Still, Palalay vows to stay. “I don’t have any money to help rebuild. I’ll put on a construction hat and help get this ship going. I’m not going to leave this place,” he said. “Where am I going to go?”

Hawaii officials urged tourists to avoid traveling to Maui as many hotels prepared to house evacuees and first responders on the island that faces a long recovery from the wildfire that demolished a historic town and killed more than 90 people.

About 46,000 residents and visitors have flown out of Kahului Airport in West Maui since the devastation in Lahaina became clear Wednesday, according to the Hawaii Tourism Authority.

“In the weeks ahead, the collective resources and attention of the federal, state and county government, the West Maui community, and the travel industry must be focused on the recovery of residents who were forced to evacuate their homes and businesses,” the agency said in a statement late Saturday.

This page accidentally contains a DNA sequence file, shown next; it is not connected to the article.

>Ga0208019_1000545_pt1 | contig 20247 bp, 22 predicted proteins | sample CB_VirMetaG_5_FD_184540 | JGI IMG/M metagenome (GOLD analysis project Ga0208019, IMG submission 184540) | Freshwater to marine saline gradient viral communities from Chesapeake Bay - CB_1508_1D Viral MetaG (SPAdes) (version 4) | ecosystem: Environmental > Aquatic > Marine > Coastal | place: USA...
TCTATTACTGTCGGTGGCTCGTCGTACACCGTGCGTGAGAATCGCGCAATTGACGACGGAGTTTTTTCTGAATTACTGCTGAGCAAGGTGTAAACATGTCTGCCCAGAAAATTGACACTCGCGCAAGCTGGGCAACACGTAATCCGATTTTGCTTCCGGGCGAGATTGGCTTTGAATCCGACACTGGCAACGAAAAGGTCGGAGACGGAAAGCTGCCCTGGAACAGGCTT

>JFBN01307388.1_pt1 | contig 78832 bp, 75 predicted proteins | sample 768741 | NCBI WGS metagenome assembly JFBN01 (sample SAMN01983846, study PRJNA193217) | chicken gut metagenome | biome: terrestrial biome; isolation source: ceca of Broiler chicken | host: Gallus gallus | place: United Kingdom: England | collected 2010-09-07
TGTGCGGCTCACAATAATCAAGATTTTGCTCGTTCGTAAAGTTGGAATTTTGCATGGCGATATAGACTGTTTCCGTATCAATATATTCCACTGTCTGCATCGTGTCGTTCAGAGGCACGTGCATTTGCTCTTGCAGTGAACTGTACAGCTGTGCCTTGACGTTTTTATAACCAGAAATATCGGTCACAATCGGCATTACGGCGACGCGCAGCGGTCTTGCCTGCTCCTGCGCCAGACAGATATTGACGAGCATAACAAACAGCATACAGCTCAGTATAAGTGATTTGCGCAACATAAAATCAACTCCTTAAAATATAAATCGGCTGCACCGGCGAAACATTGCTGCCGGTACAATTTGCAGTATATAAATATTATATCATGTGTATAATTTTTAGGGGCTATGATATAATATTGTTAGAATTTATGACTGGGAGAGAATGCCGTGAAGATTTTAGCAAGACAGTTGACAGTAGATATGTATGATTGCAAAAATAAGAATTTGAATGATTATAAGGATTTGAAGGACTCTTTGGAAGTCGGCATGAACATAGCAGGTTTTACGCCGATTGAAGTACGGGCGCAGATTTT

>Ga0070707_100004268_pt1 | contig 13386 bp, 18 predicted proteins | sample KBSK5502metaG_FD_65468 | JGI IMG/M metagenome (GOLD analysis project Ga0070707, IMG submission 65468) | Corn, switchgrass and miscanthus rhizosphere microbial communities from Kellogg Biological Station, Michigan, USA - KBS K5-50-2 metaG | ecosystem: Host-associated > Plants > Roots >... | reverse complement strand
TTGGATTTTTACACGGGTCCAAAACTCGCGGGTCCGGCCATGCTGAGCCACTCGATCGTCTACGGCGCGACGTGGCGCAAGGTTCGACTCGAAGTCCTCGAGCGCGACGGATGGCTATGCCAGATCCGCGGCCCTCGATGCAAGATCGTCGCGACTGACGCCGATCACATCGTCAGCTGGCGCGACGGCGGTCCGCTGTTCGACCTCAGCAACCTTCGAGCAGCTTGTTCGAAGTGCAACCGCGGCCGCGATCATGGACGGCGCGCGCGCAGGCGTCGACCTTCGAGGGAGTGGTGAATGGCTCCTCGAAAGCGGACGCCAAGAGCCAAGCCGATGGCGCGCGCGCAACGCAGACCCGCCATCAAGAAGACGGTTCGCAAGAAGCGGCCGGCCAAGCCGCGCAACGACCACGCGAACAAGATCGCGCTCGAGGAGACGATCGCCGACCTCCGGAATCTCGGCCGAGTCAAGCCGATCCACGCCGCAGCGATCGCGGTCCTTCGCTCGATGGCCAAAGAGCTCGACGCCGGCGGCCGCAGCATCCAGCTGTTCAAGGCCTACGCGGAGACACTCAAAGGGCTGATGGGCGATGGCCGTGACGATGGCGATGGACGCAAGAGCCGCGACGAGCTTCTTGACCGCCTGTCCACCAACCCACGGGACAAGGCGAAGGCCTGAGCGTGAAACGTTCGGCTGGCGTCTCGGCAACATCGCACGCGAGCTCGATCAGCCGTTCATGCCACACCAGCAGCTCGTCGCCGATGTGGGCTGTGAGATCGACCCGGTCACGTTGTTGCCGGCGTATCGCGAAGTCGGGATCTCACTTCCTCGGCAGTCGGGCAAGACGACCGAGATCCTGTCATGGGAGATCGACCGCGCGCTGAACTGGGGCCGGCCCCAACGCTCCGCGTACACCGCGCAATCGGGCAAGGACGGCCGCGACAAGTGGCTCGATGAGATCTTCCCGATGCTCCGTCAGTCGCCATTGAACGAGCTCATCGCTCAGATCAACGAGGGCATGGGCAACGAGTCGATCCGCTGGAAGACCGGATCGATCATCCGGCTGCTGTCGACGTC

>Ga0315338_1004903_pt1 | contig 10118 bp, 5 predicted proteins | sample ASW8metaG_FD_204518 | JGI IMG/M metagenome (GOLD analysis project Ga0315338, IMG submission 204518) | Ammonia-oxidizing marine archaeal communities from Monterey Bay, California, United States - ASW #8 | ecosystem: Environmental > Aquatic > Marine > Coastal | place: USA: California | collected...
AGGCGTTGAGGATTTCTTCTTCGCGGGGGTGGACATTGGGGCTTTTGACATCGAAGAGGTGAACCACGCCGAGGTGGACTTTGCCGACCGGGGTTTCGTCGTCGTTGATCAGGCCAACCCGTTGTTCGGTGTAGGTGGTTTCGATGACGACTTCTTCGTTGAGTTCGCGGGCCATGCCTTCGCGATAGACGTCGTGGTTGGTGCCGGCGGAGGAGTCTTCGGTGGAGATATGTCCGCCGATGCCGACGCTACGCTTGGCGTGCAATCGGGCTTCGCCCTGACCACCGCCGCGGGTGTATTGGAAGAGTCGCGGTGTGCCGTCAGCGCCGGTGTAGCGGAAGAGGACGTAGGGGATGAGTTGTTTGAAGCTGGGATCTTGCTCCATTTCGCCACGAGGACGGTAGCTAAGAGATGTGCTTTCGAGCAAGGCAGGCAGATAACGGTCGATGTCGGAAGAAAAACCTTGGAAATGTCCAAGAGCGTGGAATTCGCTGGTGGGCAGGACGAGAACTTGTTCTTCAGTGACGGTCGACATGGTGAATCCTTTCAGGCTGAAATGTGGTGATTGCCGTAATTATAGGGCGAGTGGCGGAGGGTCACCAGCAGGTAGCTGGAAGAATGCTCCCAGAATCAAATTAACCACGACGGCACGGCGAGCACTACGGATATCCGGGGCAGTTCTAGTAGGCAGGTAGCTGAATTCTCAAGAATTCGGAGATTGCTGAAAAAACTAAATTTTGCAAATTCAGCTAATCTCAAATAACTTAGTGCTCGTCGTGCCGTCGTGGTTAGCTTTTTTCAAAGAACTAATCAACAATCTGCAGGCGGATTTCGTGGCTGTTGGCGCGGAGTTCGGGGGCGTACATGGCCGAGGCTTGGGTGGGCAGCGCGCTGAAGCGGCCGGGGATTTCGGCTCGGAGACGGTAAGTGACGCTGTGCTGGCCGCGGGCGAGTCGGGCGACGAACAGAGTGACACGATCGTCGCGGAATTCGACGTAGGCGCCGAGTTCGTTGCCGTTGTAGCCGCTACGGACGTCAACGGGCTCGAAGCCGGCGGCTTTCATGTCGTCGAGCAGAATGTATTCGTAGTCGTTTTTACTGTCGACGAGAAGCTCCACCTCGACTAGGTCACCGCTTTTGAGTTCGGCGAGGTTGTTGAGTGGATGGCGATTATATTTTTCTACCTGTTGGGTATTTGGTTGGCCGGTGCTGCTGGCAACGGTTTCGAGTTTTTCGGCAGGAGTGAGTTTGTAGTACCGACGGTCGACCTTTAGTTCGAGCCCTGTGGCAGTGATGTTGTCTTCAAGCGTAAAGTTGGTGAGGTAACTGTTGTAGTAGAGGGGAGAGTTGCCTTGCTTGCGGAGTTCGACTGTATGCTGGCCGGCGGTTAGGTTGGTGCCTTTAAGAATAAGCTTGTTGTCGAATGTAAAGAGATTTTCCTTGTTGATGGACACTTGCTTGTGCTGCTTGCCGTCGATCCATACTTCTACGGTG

Hawaii Sen. Mazie Hirono, on CNN’s “State of the Union” Sunday, said she walked through Lahaina with FEMA on Saturday to see firsthand the extent of the loss.

As she walked through the destroyed town, Hirono said she passed a line of charred cars by the ocean where it was clear to her the occupants had fled quickly — likely into the water.

“We are in a period of mourning and loss,” Hirono said.

Hirono said the attorney general has launched a review into why there were not warning sirens alerting people to the danger and allowing them to flee before wildfires quickly consumed the town.

Hirono said the tragedy showed that Hawaii has just as much of a wildfire threat as Western states and more attention needs to be paid to wildfire prevention on the island.

“There is not enough recognition that we are going to have to combat these kinds of wildfires,” Hirono said.

Associated Press journalists Mark Thiessen in Anchorage, Alaska; Ty O’Neil in Lahaina, Maui; Christopher Weber in Los Angeles; Audrey McAvoy, Claire Rush and Jennifer Kelleher in Honolulu; Christopher Megerian in Salt Lake City; Bobby Caina Calvan in New York; Caleb Jones in Concord, Massachusetts; Brittany Peterson in Denver; Janie Har in San Francisco; and Sophie Austin in Sacramento contributed to this report.